This blog post was written by the students of Zuyd University of Applied Sciences who co-organised the “Crossing Borders” event in collaboration with Studio Europa Maastricht, where they visited the exhibition of No Access:
On 3 November, students discussed their views on migration at the ‘Crossing Borders’ event at the former NATO headquarters. The event was organised by Zuyd University students in collaboration with Studio Europa Maastricht and Viewmaster Projects. The discussion was preceded by a tour of the exhibition in which the students were shown various artworks focusing on life during and after migration, and the experience of migrants on border control in Europe.
The videos shown during the tour included various topics on migration that got the students thinking. For example, the experience of migrants was shown through a video called “children of the labyrinth” was shown featuring parents reading a letter to their children explaining why they fled and what they experienced during this journey. Also shown, for example, was the topic of border control and the opponents of migration showing an impactful video depicting the situation around the Mexican American border in which civilians with guns patrol the border. By showing these videos, the artworks of the exhibition were used as a starting point for the debate that followed with the students afterwards.
The discussion also played on visualisation, allowing students to express their views on the statement by placing themselves on a spectrum that went from agree to disagree. Here, the middle section was marked as neutral territory, and the right and left sides of the room were marked as agree and disagree, respectively. Depending on their own opinions, participants shifted to one side. For example, one of the statements asked whether they agreed or disagreed that translation is an important element in easing the migration process. Here, most participants moved to the right side of the room, indicating their agreement that translation is essential to safeguard important information that would otherwise be lost or ignored. Students discussed that the consequences of this could be that people are misinformed. The majority of students indicated that, in their opinion, good translation helps to overcome the language barrier, stating that because refugees cannot talk to Westerners due to the language barrier, misconceptions and lies easily influence Westerners’ thoughts about refugees. Although the students on the left indicated that in their view, it does not always necessarily influence people’s decisions and opinions.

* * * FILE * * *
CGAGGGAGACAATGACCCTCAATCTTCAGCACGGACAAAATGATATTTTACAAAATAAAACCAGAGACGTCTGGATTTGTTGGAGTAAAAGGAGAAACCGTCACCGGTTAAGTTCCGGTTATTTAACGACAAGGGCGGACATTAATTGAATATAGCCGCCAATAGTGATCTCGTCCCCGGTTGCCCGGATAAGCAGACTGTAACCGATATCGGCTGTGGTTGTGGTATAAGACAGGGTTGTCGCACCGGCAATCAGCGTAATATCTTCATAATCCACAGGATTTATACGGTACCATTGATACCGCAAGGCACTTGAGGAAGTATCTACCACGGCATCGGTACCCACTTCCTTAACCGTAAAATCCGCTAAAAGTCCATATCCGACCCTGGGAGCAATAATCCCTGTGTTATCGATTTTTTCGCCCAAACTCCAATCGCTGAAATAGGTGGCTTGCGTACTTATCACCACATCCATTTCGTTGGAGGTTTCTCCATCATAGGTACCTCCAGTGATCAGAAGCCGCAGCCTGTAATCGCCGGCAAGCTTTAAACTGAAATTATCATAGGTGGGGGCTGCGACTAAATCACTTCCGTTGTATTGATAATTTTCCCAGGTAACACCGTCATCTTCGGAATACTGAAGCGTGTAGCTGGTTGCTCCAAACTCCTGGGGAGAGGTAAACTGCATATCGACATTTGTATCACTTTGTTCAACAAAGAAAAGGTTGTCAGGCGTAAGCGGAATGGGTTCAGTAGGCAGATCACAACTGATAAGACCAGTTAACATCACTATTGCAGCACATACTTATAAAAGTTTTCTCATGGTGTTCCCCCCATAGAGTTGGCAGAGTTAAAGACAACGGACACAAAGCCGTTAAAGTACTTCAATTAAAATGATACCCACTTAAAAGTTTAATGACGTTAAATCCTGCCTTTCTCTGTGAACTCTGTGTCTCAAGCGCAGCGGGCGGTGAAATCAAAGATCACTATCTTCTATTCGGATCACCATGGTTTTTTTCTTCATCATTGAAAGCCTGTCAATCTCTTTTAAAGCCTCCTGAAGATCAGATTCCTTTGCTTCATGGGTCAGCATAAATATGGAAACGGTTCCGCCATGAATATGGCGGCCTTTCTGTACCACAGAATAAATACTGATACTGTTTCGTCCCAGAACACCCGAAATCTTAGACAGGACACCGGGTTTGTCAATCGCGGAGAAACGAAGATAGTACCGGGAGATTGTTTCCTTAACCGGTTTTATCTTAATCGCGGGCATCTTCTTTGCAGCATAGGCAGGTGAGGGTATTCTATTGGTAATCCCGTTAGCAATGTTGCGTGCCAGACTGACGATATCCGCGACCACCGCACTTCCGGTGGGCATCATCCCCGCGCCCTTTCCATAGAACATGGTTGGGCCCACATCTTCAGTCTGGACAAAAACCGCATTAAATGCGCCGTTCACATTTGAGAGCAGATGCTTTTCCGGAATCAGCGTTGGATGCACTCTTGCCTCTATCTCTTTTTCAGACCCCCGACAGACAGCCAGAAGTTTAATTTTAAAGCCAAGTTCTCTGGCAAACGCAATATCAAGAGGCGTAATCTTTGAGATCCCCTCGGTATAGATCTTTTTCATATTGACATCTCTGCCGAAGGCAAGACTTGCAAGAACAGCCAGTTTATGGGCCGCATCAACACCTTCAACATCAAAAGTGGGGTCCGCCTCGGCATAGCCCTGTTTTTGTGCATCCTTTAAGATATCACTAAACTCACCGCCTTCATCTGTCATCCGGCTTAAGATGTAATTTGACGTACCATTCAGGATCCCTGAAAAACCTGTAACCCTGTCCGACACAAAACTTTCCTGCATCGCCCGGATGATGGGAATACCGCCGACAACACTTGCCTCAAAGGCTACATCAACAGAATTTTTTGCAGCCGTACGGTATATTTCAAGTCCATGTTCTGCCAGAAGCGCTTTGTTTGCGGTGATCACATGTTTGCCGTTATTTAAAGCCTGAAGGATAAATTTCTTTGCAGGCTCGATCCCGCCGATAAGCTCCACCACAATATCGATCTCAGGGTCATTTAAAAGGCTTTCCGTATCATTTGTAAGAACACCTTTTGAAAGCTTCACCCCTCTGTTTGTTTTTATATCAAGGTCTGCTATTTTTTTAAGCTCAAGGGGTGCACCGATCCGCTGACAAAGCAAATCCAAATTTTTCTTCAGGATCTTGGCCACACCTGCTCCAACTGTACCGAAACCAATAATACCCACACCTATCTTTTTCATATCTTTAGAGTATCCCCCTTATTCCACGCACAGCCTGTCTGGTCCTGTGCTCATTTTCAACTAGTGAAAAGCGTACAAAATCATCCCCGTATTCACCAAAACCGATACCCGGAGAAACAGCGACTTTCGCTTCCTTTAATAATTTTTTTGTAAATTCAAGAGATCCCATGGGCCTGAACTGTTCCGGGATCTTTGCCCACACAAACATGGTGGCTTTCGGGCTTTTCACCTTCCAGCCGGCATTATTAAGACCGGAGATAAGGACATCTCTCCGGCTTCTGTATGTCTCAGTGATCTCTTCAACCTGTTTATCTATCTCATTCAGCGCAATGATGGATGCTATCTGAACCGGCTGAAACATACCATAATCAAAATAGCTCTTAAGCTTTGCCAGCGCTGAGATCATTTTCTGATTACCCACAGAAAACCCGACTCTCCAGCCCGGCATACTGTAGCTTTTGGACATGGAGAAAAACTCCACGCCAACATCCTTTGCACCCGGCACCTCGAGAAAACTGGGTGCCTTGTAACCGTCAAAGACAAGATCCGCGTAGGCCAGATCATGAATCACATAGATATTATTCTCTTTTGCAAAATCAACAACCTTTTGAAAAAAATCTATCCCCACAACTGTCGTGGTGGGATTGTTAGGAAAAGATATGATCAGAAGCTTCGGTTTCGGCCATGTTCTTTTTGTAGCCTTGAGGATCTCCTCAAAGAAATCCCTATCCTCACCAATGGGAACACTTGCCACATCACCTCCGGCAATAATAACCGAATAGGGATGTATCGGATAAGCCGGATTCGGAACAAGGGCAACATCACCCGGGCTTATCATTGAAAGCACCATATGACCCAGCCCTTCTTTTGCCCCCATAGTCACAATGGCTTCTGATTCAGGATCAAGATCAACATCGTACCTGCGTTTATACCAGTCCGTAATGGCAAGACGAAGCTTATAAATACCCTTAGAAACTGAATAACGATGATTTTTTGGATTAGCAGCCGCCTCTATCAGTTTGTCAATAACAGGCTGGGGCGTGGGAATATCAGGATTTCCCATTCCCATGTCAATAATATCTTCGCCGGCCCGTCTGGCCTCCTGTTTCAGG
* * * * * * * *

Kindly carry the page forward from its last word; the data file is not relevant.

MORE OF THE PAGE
Another discussion focused on whether encounters between refugees and non-refugees could change public perceptions of migrants. The majority of students agreed that this could change people’s perspective, as people’s perception of migration is mostly based on what the media shows them and this engagement might shed new light. However, some disagreed, stating that people’s attitudes remain the same despite supporting migration based on their own experiences of working in refugee centres. They emphasised the fact that policymakers are not doing much to bring about change and the fact that some of the causes of migration can be addressed by providing aid to countries and addressing the problems that lead to migration. Overall, it was a dynamic discussion and the videos, and the different points and experiences raised by the different students enriched these discussions.